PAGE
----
The dramatic fall of once-massive Valeant Pharmaceuticals Intl Inc. (TSX:VRX)(NYSE:VRX) has come with a lot of pain for investors that rode that wave higher just a few years ago. With the company’s management team completely overhauled, and the strategy of the drug maker taking a 180-degree turn, new investors in Valeant are hoping that things will be different this time around.
The hope is that organic growth will begin to drive the story with Valeant; for a company that was once so tethered to the ability of the company’s management team to make hostile takeover bids and win bidding wars by paying exorbitant premiums for pharmaceutical companies that were on the block, this dramatic change has led to a vast reduction in the expectations placed on growth for Valeant over the long term.
The company’s performance in growing its existing divisions organically has come under the microscope — so much so that Valeant’s share price took a hit mid-June, when it was announced that one of the company’s plaque psoriasis lotions, Duobrii, had been rejected by U.S. regulators. Since the announcement of the rejection of this drug, shares of Valeant have traded down more than 10% from its previous 52-week high seen just before the announcement.
Investors are right to place specific individual drugs under scrutiny, as Valeant’s management team will need to show that its so-called Significant Seven drugs will really be able to drive the company’s sales to meet the firm’s target of $1 billion in less than five years. Duobrii was one of the Significant Seven drugs, so this news certainly hit close to home for many investors betting on the ability of the company’s dermatology division to drive future profitability and revenue growth.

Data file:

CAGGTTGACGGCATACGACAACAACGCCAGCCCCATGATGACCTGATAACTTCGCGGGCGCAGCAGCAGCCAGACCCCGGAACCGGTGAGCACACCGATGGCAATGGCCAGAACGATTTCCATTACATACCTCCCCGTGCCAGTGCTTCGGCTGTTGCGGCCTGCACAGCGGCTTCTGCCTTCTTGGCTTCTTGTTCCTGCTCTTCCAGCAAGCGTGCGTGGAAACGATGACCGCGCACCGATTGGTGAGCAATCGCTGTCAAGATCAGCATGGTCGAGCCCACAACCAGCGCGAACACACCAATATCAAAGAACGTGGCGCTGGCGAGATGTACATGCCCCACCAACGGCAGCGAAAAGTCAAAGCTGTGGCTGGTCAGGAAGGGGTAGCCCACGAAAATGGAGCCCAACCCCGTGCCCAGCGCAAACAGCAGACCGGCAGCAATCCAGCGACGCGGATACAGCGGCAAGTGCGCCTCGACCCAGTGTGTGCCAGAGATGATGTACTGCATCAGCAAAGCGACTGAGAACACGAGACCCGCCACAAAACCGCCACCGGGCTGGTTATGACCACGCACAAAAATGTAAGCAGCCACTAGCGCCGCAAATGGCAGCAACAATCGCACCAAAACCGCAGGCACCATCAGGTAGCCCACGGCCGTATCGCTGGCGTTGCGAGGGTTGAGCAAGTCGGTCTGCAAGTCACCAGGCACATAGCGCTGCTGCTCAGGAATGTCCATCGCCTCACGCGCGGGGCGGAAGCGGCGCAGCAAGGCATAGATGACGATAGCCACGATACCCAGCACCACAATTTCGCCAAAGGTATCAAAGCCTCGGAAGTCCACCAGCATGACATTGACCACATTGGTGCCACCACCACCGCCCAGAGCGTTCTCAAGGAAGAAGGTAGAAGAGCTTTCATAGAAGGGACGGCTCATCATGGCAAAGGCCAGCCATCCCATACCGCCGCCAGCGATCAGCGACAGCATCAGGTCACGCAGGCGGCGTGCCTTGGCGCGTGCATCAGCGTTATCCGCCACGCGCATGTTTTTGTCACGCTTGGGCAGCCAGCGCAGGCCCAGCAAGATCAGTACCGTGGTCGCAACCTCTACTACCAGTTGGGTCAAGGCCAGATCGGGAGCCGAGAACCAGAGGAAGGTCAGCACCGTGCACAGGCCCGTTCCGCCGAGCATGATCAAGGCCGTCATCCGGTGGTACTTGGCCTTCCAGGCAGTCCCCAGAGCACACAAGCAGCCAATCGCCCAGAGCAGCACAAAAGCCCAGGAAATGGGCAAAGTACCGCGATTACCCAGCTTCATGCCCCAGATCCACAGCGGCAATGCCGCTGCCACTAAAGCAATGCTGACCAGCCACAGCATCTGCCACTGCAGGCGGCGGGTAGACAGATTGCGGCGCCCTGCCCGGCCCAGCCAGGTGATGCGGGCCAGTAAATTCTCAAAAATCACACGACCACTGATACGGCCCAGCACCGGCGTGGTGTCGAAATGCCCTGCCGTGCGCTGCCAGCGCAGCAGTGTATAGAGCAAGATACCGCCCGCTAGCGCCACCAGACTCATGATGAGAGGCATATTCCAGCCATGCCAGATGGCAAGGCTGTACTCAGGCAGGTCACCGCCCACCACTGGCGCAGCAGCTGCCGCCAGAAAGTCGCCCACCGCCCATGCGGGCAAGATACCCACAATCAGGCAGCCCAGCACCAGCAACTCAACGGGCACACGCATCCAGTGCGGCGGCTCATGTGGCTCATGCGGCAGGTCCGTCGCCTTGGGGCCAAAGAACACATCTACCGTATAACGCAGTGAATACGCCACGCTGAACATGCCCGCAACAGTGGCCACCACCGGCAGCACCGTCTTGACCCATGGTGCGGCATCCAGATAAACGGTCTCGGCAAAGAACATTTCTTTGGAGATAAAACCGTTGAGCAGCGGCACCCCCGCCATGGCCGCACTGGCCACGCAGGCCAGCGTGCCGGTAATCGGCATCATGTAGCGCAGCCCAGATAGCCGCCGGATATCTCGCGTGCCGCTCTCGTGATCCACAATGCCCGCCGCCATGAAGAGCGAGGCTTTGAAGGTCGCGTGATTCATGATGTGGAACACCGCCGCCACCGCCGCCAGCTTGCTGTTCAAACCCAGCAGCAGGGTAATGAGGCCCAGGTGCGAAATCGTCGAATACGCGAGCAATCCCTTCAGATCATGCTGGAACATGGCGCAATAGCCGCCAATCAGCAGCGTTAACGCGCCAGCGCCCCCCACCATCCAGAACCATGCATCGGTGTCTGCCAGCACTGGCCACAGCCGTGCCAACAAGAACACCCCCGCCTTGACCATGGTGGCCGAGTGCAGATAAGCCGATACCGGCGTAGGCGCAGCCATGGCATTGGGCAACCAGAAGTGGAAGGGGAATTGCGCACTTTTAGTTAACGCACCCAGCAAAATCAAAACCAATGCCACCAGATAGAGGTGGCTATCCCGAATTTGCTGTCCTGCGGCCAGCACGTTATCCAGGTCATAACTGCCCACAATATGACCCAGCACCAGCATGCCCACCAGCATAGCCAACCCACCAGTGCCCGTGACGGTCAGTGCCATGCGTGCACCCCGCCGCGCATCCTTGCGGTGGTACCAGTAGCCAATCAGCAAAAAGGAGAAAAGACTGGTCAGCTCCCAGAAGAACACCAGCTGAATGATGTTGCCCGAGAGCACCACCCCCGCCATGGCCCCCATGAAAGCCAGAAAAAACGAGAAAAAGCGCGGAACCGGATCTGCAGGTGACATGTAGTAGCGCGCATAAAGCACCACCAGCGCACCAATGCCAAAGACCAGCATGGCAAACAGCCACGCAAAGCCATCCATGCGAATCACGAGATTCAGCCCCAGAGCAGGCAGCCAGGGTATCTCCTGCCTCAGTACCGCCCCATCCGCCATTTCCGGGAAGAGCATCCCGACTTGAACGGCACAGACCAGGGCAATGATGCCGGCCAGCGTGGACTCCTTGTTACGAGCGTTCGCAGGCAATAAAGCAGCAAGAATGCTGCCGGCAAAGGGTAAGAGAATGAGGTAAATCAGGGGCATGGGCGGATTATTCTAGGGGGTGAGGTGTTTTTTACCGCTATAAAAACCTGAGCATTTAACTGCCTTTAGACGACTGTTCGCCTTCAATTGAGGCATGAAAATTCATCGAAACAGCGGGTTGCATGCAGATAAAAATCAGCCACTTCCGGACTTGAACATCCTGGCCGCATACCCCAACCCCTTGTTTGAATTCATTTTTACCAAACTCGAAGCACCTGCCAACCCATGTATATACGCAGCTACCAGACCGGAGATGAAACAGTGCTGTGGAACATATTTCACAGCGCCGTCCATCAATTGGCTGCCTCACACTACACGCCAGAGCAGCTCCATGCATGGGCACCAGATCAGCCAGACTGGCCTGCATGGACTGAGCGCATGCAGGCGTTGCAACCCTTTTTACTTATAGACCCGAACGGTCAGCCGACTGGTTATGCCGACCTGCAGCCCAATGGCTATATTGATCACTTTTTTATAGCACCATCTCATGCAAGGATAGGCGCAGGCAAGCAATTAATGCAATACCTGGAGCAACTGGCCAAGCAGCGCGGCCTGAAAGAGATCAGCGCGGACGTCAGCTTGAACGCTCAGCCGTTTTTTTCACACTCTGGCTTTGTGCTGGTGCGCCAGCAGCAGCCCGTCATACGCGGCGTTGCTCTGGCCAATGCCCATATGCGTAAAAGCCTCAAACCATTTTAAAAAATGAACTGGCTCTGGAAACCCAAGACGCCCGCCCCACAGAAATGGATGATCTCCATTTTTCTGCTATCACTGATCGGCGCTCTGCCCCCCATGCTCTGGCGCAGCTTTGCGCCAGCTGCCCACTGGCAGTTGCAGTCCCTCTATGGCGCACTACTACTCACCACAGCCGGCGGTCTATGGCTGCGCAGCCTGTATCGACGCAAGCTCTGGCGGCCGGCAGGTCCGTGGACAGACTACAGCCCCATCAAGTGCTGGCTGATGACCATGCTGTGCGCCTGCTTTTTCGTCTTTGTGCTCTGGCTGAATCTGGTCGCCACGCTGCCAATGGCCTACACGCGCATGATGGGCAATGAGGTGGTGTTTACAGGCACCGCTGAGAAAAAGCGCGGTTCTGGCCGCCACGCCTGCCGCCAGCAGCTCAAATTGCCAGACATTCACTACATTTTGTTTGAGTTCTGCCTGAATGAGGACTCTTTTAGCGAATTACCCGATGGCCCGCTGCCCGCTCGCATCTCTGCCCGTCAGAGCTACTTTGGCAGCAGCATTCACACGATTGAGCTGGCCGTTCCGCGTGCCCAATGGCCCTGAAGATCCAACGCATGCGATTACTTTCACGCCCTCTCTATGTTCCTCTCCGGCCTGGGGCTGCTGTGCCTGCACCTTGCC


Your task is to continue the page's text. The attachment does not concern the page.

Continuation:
That being said, all may not be lost with Duobrii, as Valeant’s management team has expressed it will be working with regulators to generate additional data as necessary; a potential acceptance of Duobrii may be delayed by six to 12 months, according to analysts, providing optimism for the company’s long-term goals, but certainly dampening the party in the short term.
The scrutiny with which investors are analyzing shares of Valeant is most certainly warranted, and this recent stock price drop is an indication that any future delays with respect to core drug approvals is likely to be met with fire and fury by financial markets. That being said, Valeant’s new management team has done an excellent job of trimming the fat, paying down debt, and re-focusing operations on its core divisions, which are beginning to see organic growth.
The trials and tribulations of organic growth may impact Valeant’s stock price in the coming quarters; however, I expect this company to remain a solid, speculative, long-term play for investors looking for pharma exposure.
Stay Foolish, my friends.
This article represents the opinion of the writer, who may disagree with the “official” recommendation position of a Motley Fool premium service or advisor. We’re Motley! Questioning an investing thesis — even one of our own — helps us all think critically about investing and make decisions that help us become smarter, happier, and richer, so we sometimes publish articles that may not be in line with recommendations, rankings or other content.
Fool contributor Chris MacDonald has no position in any stocks mentioned in this article. Tom Gardner owns shares of Valeant Pharmaceuticals. The Motley Fool owns shares of Valeant Pharmaceuticals.